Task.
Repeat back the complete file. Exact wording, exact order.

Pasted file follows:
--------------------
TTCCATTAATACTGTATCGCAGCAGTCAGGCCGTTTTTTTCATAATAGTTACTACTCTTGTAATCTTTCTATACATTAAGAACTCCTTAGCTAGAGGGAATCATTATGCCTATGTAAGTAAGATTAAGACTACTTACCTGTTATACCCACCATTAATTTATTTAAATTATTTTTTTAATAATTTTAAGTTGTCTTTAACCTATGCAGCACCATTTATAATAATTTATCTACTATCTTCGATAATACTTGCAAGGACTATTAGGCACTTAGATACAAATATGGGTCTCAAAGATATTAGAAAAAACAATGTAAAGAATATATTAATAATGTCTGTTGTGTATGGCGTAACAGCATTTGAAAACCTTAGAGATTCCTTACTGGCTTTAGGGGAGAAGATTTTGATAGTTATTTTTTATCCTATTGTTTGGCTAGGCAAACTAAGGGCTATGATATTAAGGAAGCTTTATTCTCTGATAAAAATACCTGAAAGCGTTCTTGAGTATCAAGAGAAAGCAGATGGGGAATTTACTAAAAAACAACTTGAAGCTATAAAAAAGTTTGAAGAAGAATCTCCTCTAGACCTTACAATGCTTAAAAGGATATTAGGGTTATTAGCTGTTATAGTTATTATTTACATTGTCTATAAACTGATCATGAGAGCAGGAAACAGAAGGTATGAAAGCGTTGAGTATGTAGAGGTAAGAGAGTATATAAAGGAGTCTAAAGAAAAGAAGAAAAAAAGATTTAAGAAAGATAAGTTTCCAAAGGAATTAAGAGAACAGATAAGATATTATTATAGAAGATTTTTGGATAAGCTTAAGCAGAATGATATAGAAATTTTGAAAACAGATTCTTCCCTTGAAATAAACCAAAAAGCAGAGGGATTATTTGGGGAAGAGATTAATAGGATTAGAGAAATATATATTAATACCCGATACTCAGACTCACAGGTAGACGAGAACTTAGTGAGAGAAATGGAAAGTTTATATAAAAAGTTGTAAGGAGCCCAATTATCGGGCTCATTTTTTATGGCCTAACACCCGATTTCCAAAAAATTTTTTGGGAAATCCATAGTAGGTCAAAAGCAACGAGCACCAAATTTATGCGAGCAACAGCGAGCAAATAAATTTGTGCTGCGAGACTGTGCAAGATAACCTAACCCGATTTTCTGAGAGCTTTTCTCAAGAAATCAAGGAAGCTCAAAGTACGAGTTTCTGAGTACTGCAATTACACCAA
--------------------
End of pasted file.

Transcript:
TTCCATTAATACTGTATCGCAGCAGTCAGGCCGTTTTTTTCATAATAGTTACTACTCTTGTAATCTTTCTATACATTAAGAACTCCTTAGCTAGAGGGAATCATTATGCCTATGTAAGTAAGATTAAGACTACTTACCTGTTATACCCACCATTAATTTATTTAAATTATTTTTTTAATAATTTTAAGTTGTCTTTAACCTATGCAGCACCATTTATAATAATTTATCTACTATCTTCGATAATACTTGCAAGGACTATTAGGCACTTAGATACAAATATGGGTCTCAAAGATATTAGAAAAAACAATGTAAAGAATATATTAATAATGTCTGTTGTGTATGGCGTAACAGCATTTGAAAACCTTAGAGATTCCTTACTGGCTTTAGGGGAGAAGATTTTGATAGTTATTTTTTATCCTATTGTTTGGCTAGGCAAACTAAGGGCTATGATATTAAGGAAGCTTTATTCTCTGATAAAAATACCTGAAAGCGTTCTTGAGTATCAAGAGAAAGCAGATGGGGAATTTACTAAAAAACAACTTGAAGCTATAAAAAAGTTTGAAGAAGAATCTCCTCTAGACCTTACAATGCTTAAAAGGATATTAGGGTTATTAGCTGTTATAGTTATTATTTACATTGTCTATAAACTGATCATGAGAGCAGGAAACAGAAGGTATGAAAGCGTTGAGTATGTAGAGGTAAGAGAGTATATAAAGGAGTCTAAAGAAAAGAAGAAAAAAAGATTTAAGAAAGATAAGTTTCCAAAGGAATTAAGAGAACAGATAAGATATTATTATAGAAGATTTTTGGATAAGCTTAAGCAGAATGATATAGAAATTTTGAAAACAGATTCTTCCCTTGAAATAAACCAAAAAGCAGAGGGATTATTTGGGGAAGAGATTAATAGGATTAGAGAAATATATATTAATACCCGATACTCAGACTCACAGGTAGACGAGAACTTAGTGAGAGAAATGGAAAGTTTATATAAAAAGTTGTAAGGAGCCCAATTATCGGGCTCATTTTTTATGGCCTAACACCCGATTTCCAAAAAATTTTTTGGGAAATCCATAGTAGGTCAAAAGCAACGAGCACCAAATTTATGCGAGCAACAGCGAGCAAATAAATTTGTGCTGCGAGACTGTGCAAGATAACCTAACCCGATTTTCTGAGAGCTTTTCTCAAGAAATCAAGGAAGCTCAAAGTACGAGTTTCTGAGTACTGCAATTACACCAA